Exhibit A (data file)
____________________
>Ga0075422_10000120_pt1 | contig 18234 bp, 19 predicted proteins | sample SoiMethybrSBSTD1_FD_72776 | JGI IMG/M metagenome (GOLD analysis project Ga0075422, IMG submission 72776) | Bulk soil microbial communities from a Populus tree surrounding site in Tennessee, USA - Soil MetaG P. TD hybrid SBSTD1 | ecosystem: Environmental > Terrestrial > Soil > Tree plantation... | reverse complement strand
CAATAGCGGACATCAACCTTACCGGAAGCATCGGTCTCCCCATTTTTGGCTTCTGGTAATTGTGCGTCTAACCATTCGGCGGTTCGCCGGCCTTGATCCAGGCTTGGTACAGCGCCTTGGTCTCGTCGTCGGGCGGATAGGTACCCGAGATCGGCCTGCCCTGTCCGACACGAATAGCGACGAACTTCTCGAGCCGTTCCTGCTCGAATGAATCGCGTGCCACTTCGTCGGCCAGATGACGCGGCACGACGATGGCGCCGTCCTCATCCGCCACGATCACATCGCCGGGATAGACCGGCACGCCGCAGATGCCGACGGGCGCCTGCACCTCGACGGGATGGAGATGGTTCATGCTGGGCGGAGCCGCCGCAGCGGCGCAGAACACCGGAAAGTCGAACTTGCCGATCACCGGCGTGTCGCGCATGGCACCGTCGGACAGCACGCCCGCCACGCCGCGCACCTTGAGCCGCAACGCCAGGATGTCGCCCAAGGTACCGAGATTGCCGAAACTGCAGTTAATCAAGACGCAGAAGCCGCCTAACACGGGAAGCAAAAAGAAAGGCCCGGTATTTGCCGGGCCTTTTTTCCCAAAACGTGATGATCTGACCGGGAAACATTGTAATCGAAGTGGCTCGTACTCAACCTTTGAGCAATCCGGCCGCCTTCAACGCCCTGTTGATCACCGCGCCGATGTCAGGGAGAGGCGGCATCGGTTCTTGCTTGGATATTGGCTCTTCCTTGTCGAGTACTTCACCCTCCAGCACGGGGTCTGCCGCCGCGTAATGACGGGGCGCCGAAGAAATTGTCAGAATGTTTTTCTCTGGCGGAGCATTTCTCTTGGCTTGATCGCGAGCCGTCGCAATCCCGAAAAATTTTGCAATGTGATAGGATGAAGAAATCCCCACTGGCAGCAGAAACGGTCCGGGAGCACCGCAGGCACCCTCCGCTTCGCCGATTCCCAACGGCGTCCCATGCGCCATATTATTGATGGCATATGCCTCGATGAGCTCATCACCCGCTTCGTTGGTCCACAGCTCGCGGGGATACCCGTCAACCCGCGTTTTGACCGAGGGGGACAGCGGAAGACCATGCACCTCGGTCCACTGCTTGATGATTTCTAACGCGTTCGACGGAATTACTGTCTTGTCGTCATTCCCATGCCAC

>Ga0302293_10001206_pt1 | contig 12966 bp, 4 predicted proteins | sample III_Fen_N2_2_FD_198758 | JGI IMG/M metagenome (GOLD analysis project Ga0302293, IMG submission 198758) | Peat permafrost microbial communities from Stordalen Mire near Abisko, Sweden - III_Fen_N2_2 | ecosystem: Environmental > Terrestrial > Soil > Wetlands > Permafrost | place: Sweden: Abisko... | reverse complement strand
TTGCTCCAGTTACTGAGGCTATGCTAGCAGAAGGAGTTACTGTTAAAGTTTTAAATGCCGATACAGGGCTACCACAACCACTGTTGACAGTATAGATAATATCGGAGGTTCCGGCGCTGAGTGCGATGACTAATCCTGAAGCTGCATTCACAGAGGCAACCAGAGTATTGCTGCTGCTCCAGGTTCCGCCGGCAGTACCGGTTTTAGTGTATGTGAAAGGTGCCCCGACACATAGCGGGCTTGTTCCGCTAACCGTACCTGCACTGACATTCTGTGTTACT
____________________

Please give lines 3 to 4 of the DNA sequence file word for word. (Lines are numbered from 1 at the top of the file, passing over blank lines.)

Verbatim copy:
>Ga0302293_10001206_pt1 | contig 12966 bp, 4 predicted proteins | sample III_Fen_N2_2_FD_198758 | JGI IMG/M metagenome (GOLD analysis project Ga0302293, IMG submission 198758) | Peat permafrost microbial communities from Stordalen Mire near Abisko, Sweden - III_Fen_N2_2 | ecosystem: Environmental > Terrestrial > Soil > Wetlands > Permafrost | place: Sweden: Abisko... | reverse complement strand
TTGCTCCAGTTACTGAGGCTATGCTAGCAGAAGGAGTTACTGTTAAAGTTTTAAATGCCGATACAGGGCTACCACAACCACTGTTGACAGTATAGATAATATCGGAGGTTCCGGCGCTGAGTGCGATGACTAATCCTGAAGCTGCATTCACAGAGGCAACCAGAGTATTGCTGCTGCTCCAGGTTCCGCCGGCAGTACCGGTTTTAGTGTATGTGAAAGGTGCCCCGACACATAGCGGGCTTGTTCCGCTAACCGTACCTGCACTGACATTCTGTGTTACT